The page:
Q&A with Susan Luke (Question 1):

Q: You are a corporate mythologist. Can you trace your development in realizing the importance of corporate mythology and becoming a corporate mythologist?

A: To my knowledge, I am the only “corporate mythologist” using that title. I coined the descriptor in trying to put some definition around who I am and what I do. Corporate mythology has two aspects — the stories of/about the organization (history, philosophy, values, vision) and the stories of the individuals who make up the organization. How they are being used and how much in alignment they are determines the everyday corporate culture.

Intuitively I have always known that stories are important. As my
career evolved, I realized that what I believed and took for granted about stories and storytelling (based on my growing-up years) was not universally shared nor understood by many. As I began to work with businesses around the world I realized that stories were an ideal communication tool because their universality crosses cultural lines.

As our world grows smaller and more interdependent than ever before, sharing our stories is not only a basic way to develop alliances, but it provides a vehicle for understanding that is the power behind every bullet point in every report, proposal, etc. It was an epiphany of sorts to realize that what I loved about working and talking with people were the stories they shared. If I can continue to help them do that, both internally and externally, both corporately and individually, then perhaps being a corporate mythologist is not only my profession and business, it is my calling.

Today’s Storytelling Buzz in the Twitterverse

I use two Twitter tools to alert me about what folks in the Twitterverse are saying about storytelling. My current favorite is Twicker (which works only on Mac OS 10). Twicker gives me a line of Twitter avatars across the bottom of my screen that represent tweets about storytelling. The tweets refresh at regular intervals that the user sets (every 15 seconds for me!). I like Twicker because it gives me the storytelling tweets almost in real time, and it also gives me live links to click on. I find material for A Storied Career, interesting people to follow, and occasionally people talking about me and my storytelling writings.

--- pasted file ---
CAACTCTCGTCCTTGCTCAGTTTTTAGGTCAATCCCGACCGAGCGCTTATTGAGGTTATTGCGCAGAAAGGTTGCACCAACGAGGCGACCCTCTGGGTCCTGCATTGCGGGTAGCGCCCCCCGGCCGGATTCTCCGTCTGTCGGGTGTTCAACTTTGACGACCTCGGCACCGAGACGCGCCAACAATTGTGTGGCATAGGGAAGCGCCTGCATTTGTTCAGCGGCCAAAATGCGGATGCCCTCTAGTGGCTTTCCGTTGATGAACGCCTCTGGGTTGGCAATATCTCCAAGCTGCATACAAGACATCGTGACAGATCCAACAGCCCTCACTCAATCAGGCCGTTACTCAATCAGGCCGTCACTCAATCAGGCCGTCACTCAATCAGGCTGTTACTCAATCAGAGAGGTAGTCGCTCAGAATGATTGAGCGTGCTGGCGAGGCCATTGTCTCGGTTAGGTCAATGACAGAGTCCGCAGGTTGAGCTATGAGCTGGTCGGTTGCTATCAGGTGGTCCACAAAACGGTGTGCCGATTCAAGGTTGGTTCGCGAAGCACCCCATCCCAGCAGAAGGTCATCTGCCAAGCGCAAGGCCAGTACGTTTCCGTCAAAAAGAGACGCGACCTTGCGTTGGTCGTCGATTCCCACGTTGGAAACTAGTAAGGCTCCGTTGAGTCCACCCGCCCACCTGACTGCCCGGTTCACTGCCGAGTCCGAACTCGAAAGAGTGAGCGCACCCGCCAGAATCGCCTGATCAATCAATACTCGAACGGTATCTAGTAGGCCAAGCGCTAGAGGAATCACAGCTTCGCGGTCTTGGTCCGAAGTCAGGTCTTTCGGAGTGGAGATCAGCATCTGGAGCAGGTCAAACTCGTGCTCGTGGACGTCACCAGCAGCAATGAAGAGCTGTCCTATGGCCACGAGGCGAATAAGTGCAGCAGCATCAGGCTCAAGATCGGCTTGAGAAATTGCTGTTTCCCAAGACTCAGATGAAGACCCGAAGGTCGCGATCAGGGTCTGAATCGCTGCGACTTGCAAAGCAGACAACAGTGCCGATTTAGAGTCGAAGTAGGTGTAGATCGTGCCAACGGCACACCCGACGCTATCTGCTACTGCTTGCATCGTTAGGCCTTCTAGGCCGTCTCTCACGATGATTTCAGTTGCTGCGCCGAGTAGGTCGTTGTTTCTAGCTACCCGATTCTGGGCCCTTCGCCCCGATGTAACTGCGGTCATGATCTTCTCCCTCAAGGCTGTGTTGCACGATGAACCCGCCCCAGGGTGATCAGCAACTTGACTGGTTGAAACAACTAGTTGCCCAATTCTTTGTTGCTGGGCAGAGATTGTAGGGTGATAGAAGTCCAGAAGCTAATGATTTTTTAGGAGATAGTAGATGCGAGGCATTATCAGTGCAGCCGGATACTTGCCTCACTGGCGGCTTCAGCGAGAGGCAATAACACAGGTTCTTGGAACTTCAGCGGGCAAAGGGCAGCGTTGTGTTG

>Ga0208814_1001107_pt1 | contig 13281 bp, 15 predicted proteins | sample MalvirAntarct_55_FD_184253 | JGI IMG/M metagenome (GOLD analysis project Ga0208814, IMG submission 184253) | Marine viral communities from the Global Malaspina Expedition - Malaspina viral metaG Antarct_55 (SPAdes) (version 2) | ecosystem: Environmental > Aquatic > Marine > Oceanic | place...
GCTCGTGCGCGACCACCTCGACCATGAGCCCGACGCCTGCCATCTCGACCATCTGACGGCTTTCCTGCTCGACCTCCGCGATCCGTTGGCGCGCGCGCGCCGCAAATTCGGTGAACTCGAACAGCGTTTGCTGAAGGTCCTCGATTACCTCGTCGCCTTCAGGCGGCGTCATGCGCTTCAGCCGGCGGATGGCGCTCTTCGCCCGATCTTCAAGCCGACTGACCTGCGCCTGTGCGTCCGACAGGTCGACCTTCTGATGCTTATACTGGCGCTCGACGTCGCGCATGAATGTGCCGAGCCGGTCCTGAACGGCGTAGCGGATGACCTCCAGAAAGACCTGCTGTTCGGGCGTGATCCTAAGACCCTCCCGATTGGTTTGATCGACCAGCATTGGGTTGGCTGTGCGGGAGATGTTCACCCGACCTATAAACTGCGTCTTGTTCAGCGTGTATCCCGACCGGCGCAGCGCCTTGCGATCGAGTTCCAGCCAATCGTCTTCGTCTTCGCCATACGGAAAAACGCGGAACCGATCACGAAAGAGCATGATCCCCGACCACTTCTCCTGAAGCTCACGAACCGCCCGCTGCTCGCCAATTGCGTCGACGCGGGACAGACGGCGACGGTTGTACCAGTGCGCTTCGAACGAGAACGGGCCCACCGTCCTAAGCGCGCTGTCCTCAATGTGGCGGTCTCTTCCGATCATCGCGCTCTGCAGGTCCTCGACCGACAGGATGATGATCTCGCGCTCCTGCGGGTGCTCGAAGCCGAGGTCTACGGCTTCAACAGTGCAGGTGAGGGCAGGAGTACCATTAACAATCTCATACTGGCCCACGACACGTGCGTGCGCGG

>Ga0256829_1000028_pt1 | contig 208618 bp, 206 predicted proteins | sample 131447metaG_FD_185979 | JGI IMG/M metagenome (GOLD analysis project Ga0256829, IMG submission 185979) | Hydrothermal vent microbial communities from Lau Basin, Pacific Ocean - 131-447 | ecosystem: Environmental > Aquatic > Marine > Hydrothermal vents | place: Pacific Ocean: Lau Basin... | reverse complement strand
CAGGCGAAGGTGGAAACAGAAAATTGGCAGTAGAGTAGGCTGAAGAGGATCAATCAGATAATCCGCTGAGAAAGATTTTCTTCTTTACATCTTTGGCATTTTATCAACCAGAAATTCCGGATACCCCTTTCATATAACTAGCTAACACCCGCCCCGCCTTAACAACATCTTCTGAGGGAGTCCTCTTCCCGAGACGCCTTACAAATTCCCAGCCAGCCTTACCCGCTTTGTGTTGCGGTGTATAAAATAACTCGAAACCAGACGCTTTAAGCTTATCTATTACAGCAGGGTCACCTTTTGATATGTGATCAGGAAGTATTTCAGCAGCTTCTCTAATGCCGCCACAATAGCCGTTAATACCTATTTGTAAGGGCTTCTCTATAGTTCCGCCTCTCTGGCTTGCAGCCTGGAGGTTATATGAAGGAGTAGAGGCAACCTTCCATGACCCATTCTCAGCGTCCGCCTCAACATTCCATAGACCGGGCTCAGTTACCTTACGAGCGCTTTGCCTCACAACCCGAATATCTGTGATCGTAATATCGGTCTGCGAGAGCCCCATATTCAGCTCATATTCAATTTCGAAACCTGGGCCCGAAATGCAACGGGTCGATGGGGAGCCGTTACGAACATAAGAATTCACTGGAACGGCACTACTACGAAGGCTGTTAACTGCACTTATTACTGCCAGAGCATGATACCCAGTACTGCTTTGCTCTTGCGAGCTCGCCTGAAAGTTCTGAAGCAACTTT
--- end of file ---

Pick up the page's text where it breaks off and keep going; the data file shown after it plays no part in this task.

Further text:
Twilert sends me a daily e-mail with all the same tweets I see on Twicker and is thus good for any storytelling tweets I’ve missed throughout the day (hey, I’m at my computer a lot, but not 24/7). Downside: No live links; I have to copy and paste.

I’ve noticed that daily storytelling themes seem to emerge on Twitter. Someone will tweet about a storytelling development or opinion, and the tweet will be retweeted. The more retweeting, the more apparent buzz.

So, I thought it might be a cool idea to do regular — possibly even daily — reports on storytelling buzz in the Twitterverse. Many of the items I cite are fair game for me to blog about later at greater length. Here’s what Twitterers have been buzzing about the past few days:

    • Whrrl, an application that, according to Mashable, “brings collective location-based storytelling to your iPhone.”
    • World Storytelling Day, coming up this week (March 20)
    • Storytelling in Joss Whedon’s TV show, “Dollhouse” and in “Battlestar Galactica,” as well as storytelling (or lack thereof) in the Watchmen movie (very mixed reviews on this one).
  • Joyce Hostyn’s slideshow, “Influence through Storytelling” and accompanying wiki page on Vizthink.
  • Seth Godin’s blog post citing storytelling as the differentiator between publicity and public relations.

How Many More Times Is She Gonna Promote That Darn Book?

Umm, maybe just once more after it is actually released on April 1.

I got copies of my new book this week. I’m really embarrassed because I’ve been writing the title incorrectly for months. The title is Tell Me About Yourself: Storytelling to Get Jobs and Propel Your Career, but I’ve been writing “Storytelling to Get a Job.” In fairness to me, the photo of the cover on Amazon (see photo) says “Storytelling to Get a Job” plus the incorrect title also appears on the publisher’s site (and hmmmm…. I wonder why JIST’s site gives a December release date). Still, it’s kinda bizarre for an author not to know the name of her own book.

I’m really happy with the book’s design; the folks at JIST Publishing did a great job. It’s very reader-friendly.

The book, my seventh, is pretty special to me because it was part of my dissertation research and represents my personal and professional evolution from career guru to proponent of using storytelling in the job search — and all-around student and fan of all kinds of storytelling. Had there been no book as part of my PhD program, A Storied Career probably would not exist. I might have originally envisioned that this blog would be more consistently about using storytelling in job search and career. I did not know I would be seduced by all kinds of storytelling.

Tell Me About Yourself releases April 1 and can be pre-ordered on Amazon.

Handheld Un-Conference Explored How Digital Storytelling Can Improve Health Care

OK, I admit that this entry is from almost a year ago, and for some reason, I never published it at the time. The most current aspect of this project is the accompanying DVD expected to be released. The un-conference’s site asks interested folks to email to be notified of the release date. I’m a little curious as to why it hasn’t been released almost a year after the [un]conference. Maybe a victim of the economy? More:


HANDHELD includes the new short film UNEXPECTED, featuring the candid and provocative dialogue between young mothers who have experienced homelessness and the health care professionals who help deliver their babies.

From the conference Web site:

HAND-HELD was an [un]conference that explored how digital storytelling and new media can be harnessed to improve health care when the tools of creation are placed in the hands of citizens.

The day-long event was the culmination of a three-year experiment in socially-engaged media-making undertaken by the National Film Board of Canada — a filmmaker-in-residence project at St. Michael’s Hospital.